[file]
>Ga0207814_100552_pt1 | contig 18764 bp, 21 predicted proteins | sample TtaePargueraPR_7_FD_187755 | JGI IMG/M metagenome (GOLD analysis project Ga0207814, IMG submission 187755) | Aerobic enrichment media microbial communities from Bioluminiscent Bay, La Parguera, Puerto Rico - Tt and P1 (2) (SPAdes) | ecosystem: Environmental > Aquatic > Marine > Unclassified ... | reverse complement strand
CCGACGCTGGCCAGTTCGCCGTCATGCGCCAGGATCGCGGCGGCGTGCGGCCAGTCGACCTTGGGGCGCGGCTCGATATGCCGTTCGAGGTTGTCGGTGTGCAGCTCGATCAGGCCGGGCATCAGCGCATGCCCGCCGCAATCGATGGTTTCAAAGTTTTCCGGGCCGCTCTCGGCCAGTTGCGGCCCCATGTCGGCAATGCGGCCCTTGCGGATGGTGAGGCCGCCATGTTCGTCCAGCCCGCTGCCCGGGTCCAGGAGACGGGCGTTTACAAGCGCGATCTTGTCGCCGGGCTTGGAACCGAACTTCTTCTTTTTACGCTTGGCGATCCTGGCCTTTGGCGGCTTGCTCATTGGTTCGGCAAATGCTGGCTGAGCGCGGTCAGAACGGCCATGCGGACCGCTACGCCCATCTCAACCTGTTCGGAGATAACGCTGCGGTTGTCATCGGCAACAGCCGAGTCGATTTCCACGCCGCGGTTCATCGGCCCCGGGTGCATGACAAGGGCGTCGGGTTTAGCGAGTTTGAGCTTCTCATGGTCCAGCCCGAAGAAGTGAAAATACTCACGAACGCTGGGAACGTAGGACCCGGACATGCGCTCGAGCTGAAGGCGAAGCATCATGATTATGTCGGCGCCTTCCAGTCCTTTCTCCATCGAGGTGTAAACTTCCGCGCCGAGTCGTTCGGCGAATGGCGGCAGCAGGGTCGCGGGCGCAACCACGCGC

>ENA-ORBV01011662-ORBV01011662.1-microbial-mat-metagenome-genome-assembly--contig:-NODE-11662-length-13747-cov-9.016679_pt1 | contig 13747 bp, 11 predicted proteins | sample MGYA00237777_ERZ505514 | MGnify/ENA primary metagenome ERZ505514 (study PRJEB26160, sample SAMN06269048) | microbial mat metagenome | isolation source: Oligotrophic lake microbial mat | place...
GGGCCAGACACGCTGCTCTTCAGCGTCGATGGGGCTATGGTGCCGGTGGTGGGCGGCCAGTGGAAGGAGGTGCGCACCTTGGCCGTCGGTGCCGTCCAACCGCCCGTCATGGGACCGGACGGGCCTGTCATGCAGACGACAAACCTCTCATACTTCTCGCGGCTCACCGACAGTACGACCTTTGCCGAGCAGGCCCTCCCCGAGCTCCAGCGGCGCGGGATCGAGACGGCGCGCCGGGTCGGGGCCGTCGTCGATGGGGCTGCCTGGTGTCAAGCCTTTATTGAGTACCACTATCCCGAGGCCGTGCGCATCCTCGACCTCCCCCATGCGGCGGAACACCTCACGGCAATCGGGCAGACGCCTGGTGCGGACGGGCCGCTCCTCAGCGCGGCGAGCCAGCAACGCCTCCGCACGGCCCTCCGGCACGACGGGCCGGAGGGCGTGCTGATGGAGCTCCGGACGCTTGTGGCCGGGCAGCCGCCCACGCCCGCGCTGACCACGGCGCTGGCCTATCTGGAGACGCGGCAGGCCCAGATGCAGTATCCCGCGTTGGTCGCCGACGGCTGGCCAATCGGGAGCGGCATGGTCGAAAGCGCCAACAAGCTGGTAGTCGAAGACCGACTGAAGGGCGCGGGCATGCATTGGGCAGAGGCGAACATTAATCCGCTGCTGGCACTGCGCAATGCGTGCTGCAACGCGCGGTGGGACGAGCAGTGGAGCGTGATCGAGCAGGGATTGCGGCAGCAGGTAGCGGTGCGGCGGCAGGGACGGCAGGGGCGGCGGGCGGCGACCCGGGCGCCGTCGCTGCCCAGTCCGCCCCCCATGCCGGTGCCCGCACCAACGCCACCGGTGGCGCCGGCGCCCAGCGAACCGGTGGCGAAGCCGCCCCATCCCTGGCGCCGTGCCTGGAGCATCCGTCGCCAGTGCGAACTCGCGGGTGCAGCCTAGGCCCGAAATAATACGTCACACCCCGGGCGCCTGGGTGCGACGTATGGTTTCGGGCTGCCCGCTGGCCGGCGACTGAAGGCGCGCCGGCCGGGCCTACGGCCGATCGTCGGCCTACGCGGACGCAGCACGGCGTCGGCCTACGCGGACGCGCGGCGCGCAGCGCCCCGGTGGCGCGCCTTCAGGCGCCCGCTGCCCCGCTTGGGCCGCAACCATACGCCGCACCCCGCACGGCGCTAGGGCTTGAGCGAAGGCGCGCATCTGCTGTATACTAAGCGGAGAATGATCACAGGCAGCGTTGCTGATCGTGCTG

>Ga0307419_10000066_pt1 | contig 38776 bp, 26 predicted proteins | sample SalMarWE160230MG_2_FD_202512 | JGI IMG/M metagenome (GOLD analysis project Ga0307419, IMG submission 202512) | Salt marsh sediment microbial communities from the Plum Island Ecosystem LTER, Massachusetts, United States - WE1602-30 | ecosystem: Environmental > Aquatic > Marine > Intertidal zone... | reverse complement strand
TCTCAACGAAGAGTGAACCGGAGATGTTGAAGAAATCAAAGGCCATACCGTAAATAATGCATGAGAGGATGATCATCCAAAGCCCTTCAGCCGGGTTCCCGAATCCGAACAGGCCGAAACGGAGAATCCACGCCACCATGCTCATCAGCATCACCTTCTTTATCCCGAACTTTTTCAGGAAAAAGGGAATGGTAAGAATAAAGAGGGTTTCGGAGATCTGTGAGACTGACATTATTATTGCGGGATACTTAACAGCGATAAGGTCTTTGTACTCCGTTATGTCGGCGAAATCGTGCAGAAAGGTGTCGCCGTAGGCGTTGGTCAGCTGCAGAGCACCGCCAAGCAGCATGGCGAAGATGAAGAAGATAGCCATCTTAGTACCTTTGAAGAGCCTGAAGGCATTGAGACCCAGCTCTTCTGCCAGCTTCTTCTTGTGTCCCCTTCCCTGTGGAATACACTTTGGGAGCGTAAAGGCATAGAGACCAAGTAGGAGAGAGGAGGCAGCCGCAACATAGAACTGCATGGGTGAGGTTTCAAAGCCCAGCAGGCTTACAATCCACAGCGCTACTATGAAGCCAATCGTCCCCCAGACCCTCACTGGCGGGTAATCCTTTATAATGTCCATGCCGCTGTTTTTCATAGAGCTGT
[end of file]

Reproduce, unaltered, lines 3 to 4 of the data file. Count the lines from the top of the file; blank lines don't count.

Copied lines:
>ENA-ORBV01011662-ORBV01011662.1-microbial-mat-metagenome-genome-assembly--contig:-NODE-11662-length-13747-cov-9.016679_pt1 | contig 13747 bp, 11 predicted proteins | sample MGYA00237777_ERZ505514 | MGnify/ENA primary metagenome ERZ505514 (study PRJEB26160, sample SAMN06269048) | microbial mat metagenome | isolation source: Oligotrophic lake microbial mat | place...
GGGCCAGACACGCTGCTCTTCAGCGTCGATGGGGCTATGGTGCCGGTGGTGGGCGGCCAGTGGAAGGAGGTGCGCACCTTGGCCGTCGGTGCCGTCCAACCGCCCGTCATGGGACCGGACGGGCCTGTCATGCAGACGACAAACCTCTCATACTTCTCGCGGCTCACCGACAGTACGACCTTTGCCGAGCAGGCCCTCCCCGAGCTCCAGCGGCGCGGGATCGAGACGGCGCGCCGGGTCGGGGCCGTCGTCGATGGGGCTGCCTGGTGTCAAGCCTTTATTGAGTACCACTATCCCGAGGCCGTGCGCATCCTCGACCTCCCCCATGCGGCGGAACACCTCACGGCAATCGGGCAGACGCCTGGTGCGGACGGGCCGCTCCTCAGCGCGGCGAGCCAGCAACGCCTCCGCACGGCCCTCCGGCACGACGGGCCGGAGGGCGTGCTGATGGAGCTCCGGACGCTTGTGGCCGGGCAGCCGCCCACGCCCGCGCTGACCACGGCGCTGGCCTATCTGGAGACGCGGCAGGCCCAGATGCAGTATCCCGCGTTGGTCGCCGACGGCTGGCCAATCGGGAGCGGCATGGTCGAAAGCGCCAACAAGCTGGTAGTCGAAGACCGACTGAAGGGCGCGGGCATGCATTGGGCAGAGGCGAACATTAATCCGCTGCTGGCACTGCGCAATGCGTGCTGCAACGCGCGGTGGGACGAGCAGTGGAGCGTGATCGAGCAGGGATTGCGGCAGCAGGTAGCGGTGCGGCGGCAGGGACGGCAGGGGCGGCGGGCGGCGACCCGGGCGCCGTCGCTGCCCAGTCCGCCCCCCATGCCGGTGCCCGCACCAACGCCACCGGTGGCGCCGGCGCCCAGCGAACCGGTGGCGAAGCCGCCCCATCCCTGGCGCCGTGCCTGGAGCATCCGTCGCCAGTGCGAACTCGCGGGTGCAGCCTAGGCCCGAAATAATACGTCACACCCCGGGCGCCTGGGTGCGACGTATGGTTTCGGGCTGCCCGCTGGCCGGCGACTGAAGGCGCGCCGGCCGGGCCTACGGCCGATCGTCGGCCTACGCGGACGCAGCACGGCGTCGGCCTACGCGGACGCGCGGCGCGCAGCGCCCCGGTGGCGCGCCTTCAGGCGCCCGCTGCCCCGCTTGGGCCGCAACCATACGCCGCACCCCGCACGGCGCTAGGGCTTGAGCGAAGGCGCGCATCTGCTGTATACTAAGCGGAGAATGATCACAGGCAGCGTTGCTGATCGTGCTG